Determining Affectations of the Intellect in the 19th Century

[ Boîte de chirurgien, c1860 ]

Surgeon's box, c1860, Caroline-Isabelle Caron, QEII Health Sciences Centre

While surgery and anesthesia in the mid-19th century had made great strides, psychiatry remained rudimentary. In a British medical text published in the mid-19th century “unsoundness of intellect” was divided into two categories, idiocy and insanity. An idiot was defined as having a deficiency of intellect, which would disqualify the individual from the common offices of life. An insane person was defined as having a wrong opinion or feeling whereas an idiot had no opinion. A person could be legally declared an idiot if:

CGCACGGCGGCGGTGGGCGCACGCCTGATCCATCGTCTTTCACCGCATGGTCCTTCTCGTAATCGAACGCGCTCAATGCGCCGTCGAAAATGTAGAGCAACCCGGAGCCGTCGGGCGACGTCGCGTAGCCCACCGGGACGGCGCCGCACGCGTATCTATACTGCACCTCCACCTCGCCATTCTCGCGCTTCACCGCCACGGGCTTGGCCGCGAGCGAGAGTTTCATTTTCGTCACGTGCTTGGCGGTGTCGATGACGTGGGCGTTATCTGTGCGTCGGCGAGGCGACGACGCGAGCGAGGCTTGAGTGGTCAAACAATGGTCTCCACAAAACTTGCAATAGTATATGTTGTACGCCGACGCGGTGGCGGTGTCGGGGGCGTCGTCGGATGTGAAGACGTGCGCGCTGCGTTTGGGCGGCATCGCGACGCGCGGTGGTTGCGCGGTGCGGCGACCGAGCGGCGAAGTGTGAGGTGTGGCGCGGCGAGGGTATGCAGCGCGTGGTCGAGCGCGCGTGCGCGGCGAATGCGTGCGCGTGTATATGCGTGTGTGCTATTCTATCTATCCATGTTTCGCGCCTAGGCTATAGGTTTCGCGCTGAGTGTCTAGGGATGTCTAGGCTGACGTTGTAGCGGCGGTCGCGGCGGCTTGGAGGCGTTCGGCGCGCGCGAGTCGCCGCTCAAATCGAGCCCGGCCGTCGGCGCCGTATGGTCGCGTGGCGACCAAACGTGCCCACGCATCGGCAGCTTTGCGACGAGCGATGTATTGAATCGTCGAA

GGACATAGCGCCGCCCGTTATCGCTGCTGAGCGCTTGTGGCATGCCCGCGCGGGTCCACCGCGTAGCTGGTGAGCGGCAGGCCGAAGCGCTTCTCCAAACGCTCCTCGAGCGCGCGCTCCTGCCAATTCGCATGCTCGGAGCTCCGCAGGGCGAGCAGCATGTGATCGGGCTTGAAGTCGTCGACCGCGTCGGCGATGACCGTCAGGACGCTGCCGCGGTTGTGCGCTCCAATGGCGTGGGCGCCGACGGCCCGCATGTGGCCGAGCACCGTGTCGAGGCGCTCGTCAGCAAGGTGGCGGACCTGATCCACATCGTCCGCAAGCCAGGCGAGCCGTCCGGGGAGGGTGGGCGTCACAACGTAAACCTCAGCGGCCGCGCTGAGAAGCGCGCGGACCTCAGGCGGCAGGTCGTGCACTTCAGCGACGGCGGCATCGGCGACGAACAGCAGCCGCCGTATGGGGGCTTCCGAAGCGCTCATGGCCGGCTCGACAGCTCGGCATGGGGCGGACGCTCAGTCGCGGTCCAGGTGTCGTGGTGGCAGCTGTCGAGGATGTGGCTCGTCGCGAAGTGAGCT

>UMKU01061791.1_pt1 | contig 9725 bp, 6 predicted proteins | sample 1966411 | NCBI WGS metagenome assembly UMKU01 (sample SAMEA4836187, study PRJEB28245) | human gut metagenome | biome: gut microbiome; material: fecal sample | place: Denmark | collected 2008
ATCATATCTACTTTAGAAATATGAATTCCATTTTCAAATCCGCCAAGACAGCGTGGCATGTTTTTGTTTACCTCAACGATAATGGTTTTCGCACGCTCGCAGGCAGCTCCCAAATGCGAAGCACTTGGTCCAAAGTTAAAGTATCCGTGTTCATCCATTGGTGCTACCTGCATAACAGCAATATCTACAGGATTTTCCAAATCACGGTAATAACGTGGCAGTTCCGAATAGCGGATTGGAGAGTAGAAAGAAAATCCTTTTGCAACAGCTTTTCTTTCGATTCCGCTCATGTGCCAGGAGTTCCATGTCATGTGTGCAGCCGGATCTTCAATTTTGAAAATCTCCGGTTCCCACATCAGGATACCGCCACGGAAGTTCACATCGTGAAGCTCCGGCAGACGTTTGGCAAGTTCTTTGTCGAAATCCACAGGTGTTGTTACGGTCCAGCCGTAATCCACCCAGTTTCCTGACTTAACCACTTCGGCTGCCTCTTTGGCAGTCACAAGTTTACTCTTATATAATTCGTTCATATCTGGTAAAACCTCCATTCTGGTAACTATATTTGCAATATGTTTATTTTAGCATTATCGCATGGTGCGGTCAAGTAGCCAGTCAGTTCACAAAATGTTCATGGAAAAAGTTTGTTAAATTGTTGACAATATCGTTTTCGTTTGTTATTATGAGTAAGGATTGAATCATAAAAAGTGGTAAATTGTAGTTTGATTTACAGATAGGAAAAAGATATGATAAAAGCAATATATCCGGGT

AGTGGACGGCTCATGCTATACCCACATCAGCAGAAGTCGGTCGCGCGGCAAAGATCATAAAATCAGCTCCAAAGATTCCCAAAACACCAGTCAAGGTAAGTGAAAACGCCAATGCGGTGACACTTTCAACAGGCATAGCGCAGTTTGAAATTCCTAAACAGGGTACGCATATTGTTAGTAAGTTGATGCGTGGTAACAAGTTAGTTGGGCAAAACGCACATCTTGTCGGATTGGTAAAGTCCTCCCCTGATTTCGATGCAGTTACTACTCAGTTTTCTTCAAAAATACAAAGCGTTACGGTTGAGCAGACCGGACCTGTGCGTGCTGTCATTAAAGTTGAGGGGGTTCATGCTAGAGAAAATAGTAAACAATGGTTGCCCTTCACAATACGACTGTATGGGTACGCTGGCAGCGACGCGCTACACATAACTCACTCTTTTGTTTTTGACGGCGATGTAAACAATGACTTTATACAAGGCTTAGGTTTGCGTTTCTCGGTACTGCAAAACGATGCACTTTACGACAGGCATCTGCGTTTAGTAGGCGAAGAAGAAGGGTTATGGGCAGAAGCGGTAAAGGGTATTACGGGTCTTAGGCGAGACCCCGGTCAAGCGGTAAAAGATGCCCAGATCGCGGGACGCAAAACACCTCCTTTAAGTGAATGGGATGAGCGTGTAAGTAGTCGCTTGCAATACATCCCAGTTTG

1. They could not count to 20,

2. Could not tell how old they were, or

3. Answer a common question that would make it clear that the person could not tell what was to their advantage or disadvantage. The text mentions no examples of idiocy or insanity being brought on by traumatic events or major surgery.

Jerome could not write nor could he communicate effectively. He had a major physical handicap and it was accepted both in New Brunswick and Nova Scotia that he was not capable of caring for himself.

The only way to determine Jerome’s mental capacity prior to being found would be to find evidence that he was gainfully employed or that he was a seaman on a ship during the time period in question.

Ian A. Cameron MD FCFP, is a Professor in the Dalhousie University Department of Family Medicine and President Dalhousie Society for the History of Medicine.